Chemical contamination, even trace amounts, is poised to become a food safety issue. Pepsico CEO Indra Nooyi, speaking at a New Delhi business conference in December 2006, promised Indian consumers that “a breakthrough, science-based method to reliably and consistently measure low levels of pesticide residues in finished soft drinks” would soon be deployed in that market. The analytical method, developed in cooperation with Coca-Cola Co., is being validated by AOAC International, the Association of Official Agricultural Chemists.
Cope’s firm recently donated an ozone system to the Center for Food Safety at the University of Georgia to study the efficacy of ozone to disinfect packaging materials, among other things. Coincidentally, the center’s director, Michael Doyle, participated in the DC best practices symposium. The difficulty with best practices, he reflected, is that “not all food companies are equally committed to food safety.” In the absence of regulation, raising best practices across the board will be a daunting challenge.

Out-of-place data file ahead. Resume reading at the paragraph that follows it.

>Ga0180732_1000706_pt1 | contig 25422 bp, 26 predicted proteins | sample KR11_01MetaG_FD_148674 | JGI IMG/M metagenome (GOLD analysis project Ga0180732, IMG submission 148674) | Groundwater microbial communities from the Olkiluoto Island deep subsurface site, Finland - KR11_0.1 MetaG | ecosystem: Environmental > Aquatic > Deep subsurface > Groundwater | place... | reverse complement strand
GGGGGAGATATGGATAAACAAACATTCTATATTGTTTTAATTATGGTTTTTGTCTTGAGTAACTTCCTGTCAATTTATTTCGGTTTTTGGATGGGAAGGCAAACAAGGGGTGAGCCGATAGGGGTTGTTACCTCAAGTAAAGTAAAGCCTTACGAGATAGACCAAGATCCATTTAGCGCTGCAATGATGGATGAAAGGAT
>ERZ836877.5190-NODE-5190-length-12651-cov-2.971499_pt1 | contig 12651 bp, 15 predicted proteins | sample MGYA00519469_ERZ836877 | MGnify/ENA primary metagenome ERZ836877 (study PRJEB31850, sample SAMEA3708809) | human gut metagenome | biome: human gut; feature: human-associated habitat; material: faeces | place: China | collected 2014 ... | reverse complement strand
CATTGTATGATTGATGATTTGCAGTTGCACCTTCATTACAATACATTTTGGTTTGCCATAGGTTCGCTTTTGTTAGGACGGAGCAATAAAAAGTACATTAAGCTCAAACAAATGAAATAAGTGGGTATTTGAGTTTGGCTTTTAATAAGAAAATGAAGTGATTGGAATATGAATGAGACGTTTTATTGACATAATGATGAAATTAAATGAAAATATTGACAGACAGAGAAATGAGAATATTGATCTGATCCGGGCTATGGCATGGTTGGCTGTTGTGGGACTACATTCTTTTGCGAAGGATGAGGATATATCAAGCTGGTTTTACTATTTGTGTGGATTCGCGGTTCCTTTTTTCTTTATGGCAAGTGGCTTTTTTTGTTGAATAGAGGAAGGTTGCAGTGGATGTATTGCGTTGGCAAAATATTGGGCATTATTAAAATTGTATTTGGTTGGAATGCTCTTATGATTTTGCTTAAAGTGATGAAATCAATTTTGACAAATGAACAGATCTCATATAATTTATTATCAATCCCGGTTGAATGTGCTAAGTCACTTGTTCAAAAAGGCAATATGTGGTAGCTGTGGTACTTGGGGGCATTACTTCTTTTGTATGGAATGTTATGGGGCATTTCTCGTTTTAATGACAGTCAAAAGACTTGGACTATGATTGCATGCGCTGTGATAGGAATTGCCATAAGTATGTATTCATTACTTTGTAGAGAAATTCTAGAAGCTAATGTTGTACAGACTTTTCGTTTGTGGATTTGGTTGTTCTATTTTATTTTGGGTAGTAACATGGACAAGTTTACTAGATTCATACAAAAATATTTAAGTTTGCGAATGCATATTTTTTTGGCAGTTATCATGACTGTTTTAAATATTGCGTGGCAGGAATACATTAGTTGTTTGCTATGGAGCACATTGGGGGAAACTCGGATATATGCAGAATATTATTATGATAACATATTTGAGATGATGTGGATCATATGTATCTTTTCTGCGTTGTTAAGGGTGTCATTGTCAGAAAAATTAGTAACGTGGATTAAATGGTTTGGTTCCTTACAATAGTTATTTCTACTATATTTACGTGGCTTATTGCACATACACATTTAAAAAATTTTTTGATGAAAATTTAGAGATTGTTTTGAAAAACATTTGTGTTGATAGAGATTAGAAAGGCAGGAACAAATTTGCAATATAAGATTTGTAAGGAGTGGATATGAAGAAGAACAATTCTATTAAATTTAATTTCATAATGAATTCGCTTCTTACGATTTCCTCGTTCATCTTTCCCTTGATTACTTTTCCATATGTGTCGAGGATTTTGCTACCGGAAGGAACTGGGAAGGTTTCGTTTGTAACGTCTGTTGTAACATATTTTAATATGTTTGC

At a minimum, the public expects a good-faith effort to improve safety. Nancy Donley, one of the organizers of the DC symposium, believes a new spirit of cooperation is emerging. “Best practices have always been defined by the industry itself,” says Donley. “We want to sit at the table and incorporate a different set of eyes.” Cooperation instead of confrontation may mend 21st century fences, much like the dramatic changes in the 20th century.